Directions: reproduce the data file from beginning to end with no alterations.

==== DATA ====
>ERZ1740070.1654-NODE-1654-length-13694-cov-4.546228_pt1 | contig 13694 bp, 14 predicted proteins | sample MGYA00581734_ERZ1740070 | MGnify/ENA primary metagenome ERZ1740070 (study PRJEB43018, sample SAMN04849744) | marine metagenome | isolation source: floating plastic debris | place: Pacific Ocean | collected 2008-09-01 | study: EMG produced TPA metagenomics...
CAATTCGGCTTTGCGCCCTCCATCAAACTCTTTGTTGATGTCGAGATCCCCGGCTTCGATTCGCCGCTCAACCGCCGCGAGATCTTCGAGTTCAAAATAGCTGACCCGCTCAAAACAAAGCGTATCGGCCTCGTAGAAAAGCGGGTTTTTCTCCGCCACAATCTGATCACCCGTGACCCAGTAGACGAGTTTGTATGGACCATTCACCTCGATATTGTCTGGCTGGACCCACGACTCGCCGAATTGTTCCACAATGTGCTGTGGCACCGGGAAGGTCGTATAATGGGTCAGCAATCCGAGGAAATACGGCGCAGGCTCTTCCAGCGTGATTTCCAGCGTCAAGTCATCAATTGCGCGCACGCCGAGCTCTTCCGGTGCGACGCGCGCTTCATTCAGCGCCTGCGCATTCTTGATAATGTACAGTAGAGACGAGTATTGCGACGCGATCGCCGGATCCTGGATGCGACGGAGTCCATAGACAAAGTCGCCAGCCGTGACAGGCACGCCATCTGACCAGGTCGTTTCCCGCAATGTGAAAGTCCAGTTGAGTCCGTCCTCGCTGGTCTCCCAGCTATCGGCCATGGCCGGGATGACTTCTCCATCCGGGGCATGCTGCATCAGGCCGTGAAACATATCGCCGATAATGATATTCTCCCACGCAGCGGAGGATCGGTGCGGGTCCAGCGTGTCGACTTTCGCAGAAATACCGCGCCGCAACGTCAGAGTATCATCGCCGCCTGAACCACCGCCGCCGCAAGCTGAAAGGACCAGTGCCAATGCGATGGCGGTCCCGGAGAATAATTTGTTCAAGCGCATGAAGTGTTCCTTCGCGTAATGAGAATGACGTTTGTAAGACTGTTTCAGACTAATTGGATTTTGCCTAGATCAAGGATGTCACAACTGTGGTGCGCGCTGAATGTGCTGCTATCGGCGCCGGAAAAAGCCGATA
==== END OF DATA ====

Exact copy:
>ERZ1740070.1654-NODE-1654-length-13694-cov-4.546228_pt1 | contig 13694 bp, 14 predicted proteins | sample MGYA00581734_ERZ1740070 | MGnify/ENA primary metagenome ERZ1740070 (study PRJEB43018, sample SAMN04849744) | marine metagenome | isolation source: floating plastic debris | place: Pacific Ocean | collected 2008-09-01 | study: EMG produced TPA metagenomics...
CAATTCGGCTTTGCGCCCTCCATCAAACTCTTTGTTGATGTCGAGATCCCCGGCTTCGATTCGCCGCTCAACCGCCGCGAGATCTTCGAGTTCAAAATAGCTGACCCGCTCAAAACAAAGCGTATCGGCCTCGTAGAAAAGCGGGTTTTTCTCCGCCACAATCTGATCACCCGTGACCCAGTAGACGAGTTTGTATGGACCATTCACCTCGATATTGTCTGGCTGGACCCACGACTCGCCGAATTGTTCCACAATGTGCTGTGGCACCGGGAAGGTCGTATAATGGGTCAGCAATCCGAGGAAATACGGCGCAGGCTCTTCCAGCGTGATTTCCAGCGTCAAGTCATCAATTGCGCGCACGCCGAGCTCTTCCGGTGCGACGCGCGCTTCATTCAGCGCCTGCGCATTCTTGATAATGTACAGTAGAGACGAGTATTGCGACGCGATCGCCGGATCCTGGATGCGACGGAGTCCATAGACAAAGTCGCCAGCCGTGACAGGCACGCCATCTGACCAGGTCGTTTCCCGCAATGTGAAAGTCCAGTTGAGTCCGTCCTCGCTGGTCTCCCAGCTATCGGCCATGGCCGGGATGACTTCTCCATCCGGGGCATGCTGCATCAGGCCGTGAAACATATCGCCGATAATGATATTCTCCCACGCAGCGGAGGATCGGTGCGGGTCCAGCGTGTCGACTTTCGCAGAAATACCGCGCCGCAACGTCAGAGTATCATCGCCGCCTGAACCACCGCCGCCGCAAGCTGAAAGGACCAGTGCCAATGCGATGGCGGTCCCGGAGAATAATTTGTTCAAGCGCATGAAGTGTTCCTTCGCGTAATGAGAATGACGTTTGTAAGACTGTTTCAGACTAATTGGATTTTGCCTAGATCAAGGATGTCACAACTGTGGTGCGCGCTGAATGTGCTGCTATCGGCGCCGGAAAAAGCCGATA